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RET Becomes REBT
Had this study commenced after the name change had occurred in 1993, the participants would have been asked about the essence of REBT. Because the theory itself did not change as a result of the name change, one could safely assume that the answers provided by the nine experts would apply equally to REBT So as to avoid biasing or distorting the results of this study, I decided not to go back to the eight other committee members and ask them to repeat the task in light of the name change. Because the panel of experts was asked about RET, the term RET has been used for the most part throughout this article despite the increasingly wide use of REBT in the professional literature today.
Is CBT Moving Toward RET?
In 1988, Grieger, one of JRET's editors, on announcing a change in the journal's name, stated:
Perhaps Grieger and Woods changed the name so that the journal's title would correspond with the then-current status of the theory. That seems to be what happened in 1983 when Rational Living, which was first published in 1966 by the Institute for Rational Living, belatedly changed its name to the Journal of Rational-Emotive Therapy.
The two groups into which all of the responses were assigned have been used before by Ellis (1979,1980). According to Ellis (1980,p. 325), "what I call general or unpreferential RET is synonymous with CBT, while what I have called elegant RET, but what may be more objectively be called preferential RET, differs significantly from CBT in several important respects." Ellis (1980,p. 326) believes that preferential RET "is more efficient, thoroughgoing, self-maintaining, and productive of 'deep' or 'pervasive' personality change than is general RET." Hence, the two categories used in this study correspond to Ellis's distinction between unpreferential RET, which is synonymous with CBT and referred to in this study as "general CBT," and elegant RET which is synonymous with preferential RET and referred to in this study as "RET-specific." There is clearly a precedent for using these two categories (Ellis, 1979, 1980). Those responses that have been classified as general CBT in this study by DiGiuseppe would have been labeled "general" or "unpreferential RET" using Ellis's definition above.
There is ample evidence that much of that which is associated with CBT has its origins in RET. Beal et al. (1994), which was expanded on by DiGiuseppe (Weinrach et al., 1995), showed how numerous aspects of RET have emerged as elements of mainstream CBT. "1 can't stand-it-itis," which is widely used in the RET literature and refers to Ellis's concept of low frustration tolerance, corresponds to Linehan's (1993) description of the intolerance of emotional upset by clients with borderline personality disorder. Ellis's (1989) concept of secondary emotional disturbance corresponds to Barlow's (1991a, 1991b) description of how people exaggerate their emotional disturbance by becoming anxious about their anxiety or depressed about their depression.
Other examples include acceptance, which is the rational converse of demandingness, the central concept of REBT. This corresponds to Jacobson's (1992) and Hayes and Hayes's (1992) emphasis on the importance of teaching clients acceptance. Ellis's irrational beliefs of demandingness and self-downing correspond to Persons (1989) and Young (1990) moving beyond challenging automatic thoughts and stressing changing clients' underlying schema or dysfunctional thoughts. Finally, Ellis's (1962) suggestions to help clients develop coping strategies corresponds to Meichenbaum's (1977) use of self-instructional statements.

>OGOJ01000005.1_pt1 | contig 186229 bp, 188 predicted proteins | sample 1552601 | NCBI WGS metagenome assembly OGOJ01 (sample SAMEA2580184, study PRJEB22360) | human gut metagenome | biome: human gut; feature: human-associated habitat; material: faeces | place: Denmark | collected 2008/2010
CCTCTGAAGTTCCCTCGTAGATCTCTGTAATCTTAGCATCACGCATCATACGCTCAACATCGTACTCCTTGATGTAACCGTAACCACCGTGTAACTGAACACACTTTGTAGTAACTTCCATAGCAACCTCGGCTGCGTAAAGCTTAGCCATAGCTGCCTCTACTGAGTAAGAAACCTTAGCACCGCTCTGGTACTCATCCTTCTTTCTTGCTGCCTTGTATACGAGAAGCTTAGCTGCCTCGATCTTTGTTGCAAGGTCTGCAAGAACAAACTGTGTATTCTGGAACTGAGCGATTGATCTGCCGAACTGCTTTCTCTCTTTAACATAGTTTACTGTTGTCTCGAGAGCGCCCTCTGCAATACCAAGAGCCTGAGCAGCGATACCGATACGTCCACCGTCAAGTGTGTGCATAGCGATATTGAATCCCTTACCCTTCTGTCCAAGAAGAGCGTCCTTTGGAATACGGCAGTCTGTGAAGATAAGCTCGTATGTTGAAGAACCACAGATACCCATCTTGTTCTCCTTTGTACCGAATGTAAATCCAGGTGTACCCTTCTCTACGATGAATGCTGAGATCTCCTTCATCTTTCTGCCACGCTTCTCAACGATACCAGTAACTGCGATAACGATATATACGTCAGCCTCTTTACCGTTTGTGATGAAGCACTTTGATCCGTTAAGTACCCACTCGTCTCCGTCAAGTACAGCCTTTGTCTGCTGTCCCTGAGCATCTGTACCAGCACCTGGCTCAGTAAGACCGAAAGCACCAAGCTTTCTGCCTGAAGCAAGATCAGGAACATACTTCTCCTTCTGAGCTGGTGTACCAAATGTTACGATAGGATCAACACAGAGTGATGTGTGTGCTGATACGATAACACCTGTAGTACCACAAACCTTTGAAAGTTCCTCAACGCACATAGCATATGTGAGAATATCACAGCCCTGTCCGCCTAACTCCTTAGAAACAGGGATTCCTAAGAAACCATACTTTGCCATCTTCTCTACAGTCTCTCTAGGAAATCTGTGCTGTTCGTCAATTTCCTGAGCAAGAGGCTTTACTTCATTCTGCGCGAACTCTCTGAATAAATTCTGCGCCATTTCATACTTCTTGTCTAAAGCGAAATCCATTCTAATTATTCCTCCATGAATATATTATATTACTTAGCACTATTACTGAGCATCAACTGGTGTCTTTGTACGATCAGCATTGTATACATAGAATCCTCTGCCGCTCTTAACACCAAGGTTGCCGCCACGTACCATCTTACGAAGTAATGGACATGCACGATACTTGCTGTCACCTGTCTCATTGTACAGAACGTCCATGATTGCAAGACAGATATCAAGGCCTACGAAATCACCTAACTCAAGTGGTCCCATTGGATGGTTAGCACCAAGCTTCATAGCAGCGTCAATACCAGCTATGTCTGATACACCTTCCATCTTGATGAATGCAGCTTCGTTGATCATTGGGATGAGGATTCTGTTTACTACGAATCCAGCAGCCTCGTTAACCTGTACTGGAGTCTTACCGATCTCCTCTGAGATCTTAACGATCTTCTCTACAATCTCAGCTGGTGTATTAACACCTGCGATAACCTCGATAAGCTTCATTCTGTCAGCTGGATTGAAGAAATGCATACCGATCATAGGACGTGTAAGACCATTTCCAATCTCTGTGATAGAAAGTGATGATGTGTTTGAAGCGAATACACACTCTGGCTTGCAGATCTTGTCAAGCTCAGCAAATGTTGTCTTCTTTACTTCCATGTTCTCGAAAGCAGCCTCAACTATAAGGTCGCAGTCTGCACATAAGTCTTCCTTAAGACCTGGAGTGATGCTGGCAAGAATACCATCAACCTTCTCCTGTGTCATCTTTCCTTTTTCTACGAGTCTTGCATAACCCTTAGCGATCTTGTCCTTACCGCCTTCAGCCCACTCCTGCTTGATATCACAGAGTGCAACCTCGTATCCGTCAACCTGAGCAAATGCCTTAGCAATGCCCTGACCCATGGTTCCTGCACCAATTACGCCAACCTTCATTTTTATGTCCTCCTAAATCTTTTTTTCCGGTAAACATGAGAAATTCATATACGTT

A very strong case can be made for suggesting that CBT is moving toward RET, rather than vice versa. It is clear that much of what defines CBT was created and developed by Ellis. And while it is flattering that much of RET has been appropriated by CBT theorists, the fact remains that the roots of CBT are planted firmly in RET soil. To the extent that much of CBT is really RET, then, those responses in this study, previously assigned to the CBT group, could legitimately be claimed under the RET umbrella. CBT to many is "Ellislite."
Ellis had recently restated some of the major differences between CBT and RET/REBT (A. Ellis, personal communication, June 23, 1994). According to him, CBT does not tend to help the client to effect a philosophical shift at the most elegant level possible by challenging and changing these four irrational beliefs posited by REBT. . . . While Maxie Maultsby, Jr. and his followers sometimes challenge the absolutistic musts that REBT almost always focuses upon, the cognitive behavior therapies of Aaron Beck, Arnold Lazarus, Richard Lazarus, Donald Meichenbaum, Michael Mahoney, and other well-known cognitivists only infrequently, and often never, do so. None of these therapies, moreover, leaches people the REBT philosophy that they can work at only rating what they do but not rate their self or being or totality. REBT seems unique in this respect in that, unlike the person centered and existential therapists, it active-directively reaches this exceptionally important point. It also has specific emotive-evocative exercises, such as its famous shame-attacking exercise, to foster this teaching of unconditional self-acceptance.
Reflection Exercise #7
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